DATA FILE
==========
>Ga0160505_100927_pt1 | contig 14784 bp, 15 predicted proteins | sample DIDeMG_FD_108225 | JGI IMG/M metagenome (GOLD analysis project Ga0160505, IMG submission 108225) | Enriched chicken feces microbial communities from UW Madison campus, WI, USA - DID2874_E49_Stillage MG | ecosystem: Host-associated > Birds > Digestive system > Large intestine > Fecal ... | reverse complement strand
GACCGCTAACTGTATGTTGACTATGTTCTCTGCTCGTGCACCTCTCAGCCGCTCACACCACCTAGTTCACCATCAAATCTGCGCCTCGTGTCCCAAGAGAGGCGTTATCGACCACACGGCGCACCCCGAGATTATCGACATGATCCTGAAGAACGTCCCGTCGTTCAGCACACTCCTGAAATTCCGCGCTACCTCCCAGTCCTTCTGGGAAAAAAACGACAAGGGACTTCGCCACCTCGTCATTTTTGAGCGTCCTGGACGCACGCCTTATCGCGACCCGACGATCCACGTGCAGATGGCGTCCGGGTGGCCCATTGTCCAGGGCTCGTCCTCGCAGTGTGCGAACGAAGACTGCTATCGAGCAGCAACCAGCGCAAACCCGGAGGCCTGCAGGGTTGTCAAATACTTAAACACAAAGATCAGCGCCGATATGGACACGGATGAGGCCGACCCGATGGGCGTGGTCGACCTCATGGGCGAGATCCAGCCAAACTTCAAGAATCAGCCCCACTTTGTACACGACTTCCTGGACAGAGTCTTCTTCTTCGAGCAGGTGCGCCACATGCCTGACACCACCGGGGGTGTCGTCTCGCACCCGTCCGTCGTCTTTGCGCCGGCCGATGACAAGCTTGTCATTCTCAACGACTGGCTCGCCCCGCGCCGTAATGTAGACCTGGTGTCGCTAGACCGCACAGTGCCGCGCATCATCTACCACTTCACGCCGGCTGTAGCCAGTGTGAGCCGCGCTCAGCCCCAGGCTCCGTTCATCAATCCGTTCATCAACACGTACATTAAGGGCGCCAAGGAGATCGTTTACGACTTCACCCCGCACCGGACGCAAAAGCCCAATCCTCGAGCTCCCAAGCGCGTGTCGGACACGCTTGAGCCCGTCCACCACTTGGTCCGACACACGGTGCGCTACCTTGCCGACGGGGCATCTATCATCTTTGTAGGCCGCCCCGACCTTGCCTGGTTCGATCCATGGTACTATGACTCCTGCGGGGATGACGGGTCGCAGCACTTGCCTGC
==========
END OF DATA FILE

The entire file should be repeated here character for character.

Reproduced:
>Ga0160505_100927_pt1 | contig 14784 bp, 15 predicted proteins | sample DIDeMG_FD_108225 | JGI IMG/M metagenome (GOLD analysis project Ga0160505, IMG submission 108225) | Enriched chicken feces microbial communities from UW Madison campus, WI, USA - DID2874_E49_Stillage MG | ecosystem: Host-associated > Birds > Digestive system > Large intestine > Fecal ... | reverse complement strand
GACCGCTAACTGTATGTTGACTATGTTCTCTGCTCGTGCACCTCTCAGCCGCTCACACCACCTAGTTCACCATCAAATCTGCGCCTCGTGTCCCAAGAGAGGCGTTATCGACCACACGGCGCACCCCGAGATTATCGACATGATCCTGAAGAACGTCCCGTCGTTCAGCACACTCCTGAAATTCCGCGCTACCTCCCAGTCCTTCTGGGAAAAAAACGACAAGGGACTTCGCCACCTCGTCATTTTTGAGCGTCCTGGACGCACGCCTTATCGCGACCCGACGATCCACGTGCAGATGGCGTCCGGGTGGCCCATTGTCCAGGGCTCGTCCTCGCAGTGTGCGAACGAAGACTGCTATCGAGCAGCAACCAGCGCAAACCCGGAGGCCTGCAGGGTTGTCAAATACTTAAACACAAAGATCAGCGCCGATATGGACACGGATGAGGCCGACCCGATGGGCGTGGTCGACCTCATGGGCGAGATCCAGCCAAACTTCAAGAATCAGCCCCACTTTGTACACGACTTCCTGGACAGAGTCTTCTTCTTCGAGCAGGTGCGCCACATGCCTGACACCACCGGGGGTGTCGTCTCGCACCCGTCCGTCGTCTTTGCGCCGGCCGATGACAAGCTTGTCATTCTCAACGACTGGCTCGCCCCGCGCCGTAATGTAGACCTGGTGTCGCTAGACCGCACAGTGCCGCGCATCATCTACCACTTCACGCCGGCTGTAGCCAGTGTGAGCCGCGCTCAGCCCCAGGCTCCGTTCATCAATCCGTTCATCAACACGTACATTAAGGGCGCCAAGGAGATCGTTTACGACTTCACCCCGCACCGGACGCAAAAGCCCAATCCTCGAGCTCCCAAGCGCGTGTCGGACACGCTTGAGCCCGTCCACCACTTGGTCCGACACACGGTGCGCTACCTTGCCGACGGGGCATCTATCATCTTTGTAGGCCGCCCCGACCTTGCCTGGTTCGATCCATGGTACTATGACTCCTGCGGGGATGACGGGTCGCAGCACTTGCCTGC